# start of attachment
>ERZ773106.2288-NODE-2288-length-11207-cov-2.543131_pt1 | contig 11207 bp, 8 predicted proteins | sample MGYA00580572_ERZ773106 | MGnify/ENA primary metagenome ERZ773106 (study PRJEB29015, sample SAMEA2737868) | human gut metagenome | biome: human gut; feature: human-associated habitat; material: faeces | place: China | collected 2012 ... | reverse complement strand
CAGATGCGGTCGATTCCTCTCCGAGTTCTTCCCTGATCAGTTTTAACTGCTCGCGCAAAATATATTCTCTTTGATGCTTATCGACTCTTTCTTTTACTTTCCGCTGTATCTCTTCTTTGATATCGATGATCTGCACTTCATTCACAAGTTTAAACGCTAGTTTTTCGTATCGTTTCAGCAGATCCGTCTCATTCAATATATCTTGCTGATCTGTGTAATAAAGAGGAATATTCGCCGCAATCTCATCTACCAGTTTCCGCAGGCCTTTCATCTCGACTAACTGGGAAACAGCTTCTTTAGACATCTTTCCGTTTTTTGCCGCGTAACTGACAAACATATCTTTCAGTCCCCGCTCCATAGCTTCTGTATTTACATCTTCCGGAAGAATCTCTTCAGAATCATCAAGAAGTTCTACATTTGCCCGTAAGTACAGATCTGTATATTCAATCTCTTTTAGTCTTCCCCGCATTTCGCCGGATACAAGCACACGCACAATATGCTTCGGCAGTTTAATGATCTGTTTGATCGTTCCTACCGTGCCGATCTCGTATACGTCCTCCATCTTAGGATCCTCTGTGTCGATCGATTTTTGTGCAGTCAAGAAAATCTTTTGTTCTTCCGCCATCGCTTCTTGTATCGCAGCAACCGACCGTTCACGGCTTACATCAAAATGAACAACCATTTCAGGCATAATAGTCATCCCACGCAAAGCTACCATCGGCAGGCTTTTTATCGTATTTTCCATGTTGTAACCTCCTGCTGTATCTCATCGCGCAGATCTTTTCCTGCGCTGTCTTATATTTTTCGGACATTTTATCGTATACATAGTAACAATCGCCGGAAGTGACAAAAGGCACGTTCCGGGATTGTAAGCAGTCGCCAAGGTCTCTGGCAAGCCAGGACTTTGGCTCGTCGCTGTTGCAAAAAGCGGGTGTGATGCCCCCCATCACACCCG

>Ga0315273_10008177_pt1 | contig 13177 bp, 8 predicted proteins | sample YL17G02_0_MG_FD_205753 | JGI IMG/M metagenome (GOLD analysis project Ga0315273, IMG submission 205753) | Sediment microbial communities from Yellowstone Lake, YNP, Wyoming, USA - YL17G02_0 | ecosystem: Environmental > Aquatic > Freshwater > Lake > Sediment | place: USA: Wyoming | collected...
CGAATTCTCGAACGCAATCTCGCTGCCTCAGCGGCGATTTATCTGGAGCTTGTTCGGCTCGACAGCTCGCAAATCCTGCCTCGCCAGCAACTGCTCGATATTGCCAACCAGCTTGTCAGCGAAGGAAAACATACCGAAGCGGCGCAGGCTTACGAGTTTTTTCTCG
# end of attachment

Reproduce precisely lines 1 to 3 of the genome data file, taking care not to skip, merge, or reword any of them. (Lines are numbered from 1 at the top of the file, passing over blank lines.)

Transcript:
>ERZ773106.2288-NODE-2288-length-11207-cov-2.543131_pt1 | contig 11207 bp, 8 predicted proteins | sample MGYA00580572_ERZ773106 | MGnify/ENA primary metagenome ERZ773106 (study PRJEB29015, sample SAMEA2737868) | human gut metagenome | biome: human gut; feature: human-associated habitat; material: faeces | place: China | collected 2012 ... | reverse complement strand
CAGATGCGGTCGATTCCTCTCCGAGTTCTTCCCTGATCAGTTTTAACTGCTCGCGCAAAATATATTCTCTTTGATGCTTATCGACTCTTTCTTTTACTTTCCGCTGTATCTCTTCTTTGATATCGATGATCTGCACTTCATTCACAAGTTTAAACGCTAGTTTTTCGTATCGTTTCAGCAGATCCGTCTCATTCAATATATCTTGCTGATCTGTGTAATAAAGAGGAATATTCGCCGCAATCTCATCTACCAGTTTCCGCAGGCCTTTCATCTCGACTAACTGGGAAACAGCTTCTTTAGACATCTTTCCGTTTTTTGCCGCGTAACTGACAAACATATCTTTCAGTCCCCGCTCCATAGCTTCTGTATTTACATCTTCCGGAAGAATCTCTTCAGAATCATCAAGAAGTTCTACATTTGCCCGTAAGTACAGATCTGTATATTCAATCTCTTTTAGTCTTCCCCGCATTTCGCCGGATACAAGCACACGCACAATATGCTTCGGCAGTTTAATGATCTGTTTGATCGTTCCTACCGTGCCGATCTCGTATACGTCCTCCATCTTAGGATCCTCTGTGTCGATCGATTTTTGTGCAGTCAAGAAAATCTTTTGTTCTTCCGCCATCGCTTCTTGTATCGCAGCAACCGACCGTTCACGGCTTACATCAAAATGAACAACCATTTCAGGCATAATAGTCATCCCACGCAAAGCTACCATCGGCAGGCTTTTTATCGTATTTTCCATGTTGTAACCTCCTGCTGTATCTCATCGCGCAGATCTTTTCCTGCGCTGTCTTATATTTTTCGGACATTTTATCGTATACATAGTAACAATCGCCGGAAGTGACAAAAGGCACGTTCCGGGATTGTAAGCAGTCGCCAAGGTCTCTGGCAAGCCAGGACTTTGGCTCGTCGCTGTTGCAAAAAGCGGGTGTGATGCCCCCCATCACACCCG

>Ga0315273_10008177_pt1 | contig 13177 bp, 8 predicted proteins | sample YL17G02_0_MG_FD_205753 | JGI IMG/M metagenome (GOLD analysis project Ga0315273, IMG submission 205753) | Sediment microbial communities from Yellowstone Lake, YNP, Wyoming, USA - YL17G02_0 | ecosystem: Environmental > Aquatic > Freshwater > Lake > Sediment | place: USA: Wyoming | collected...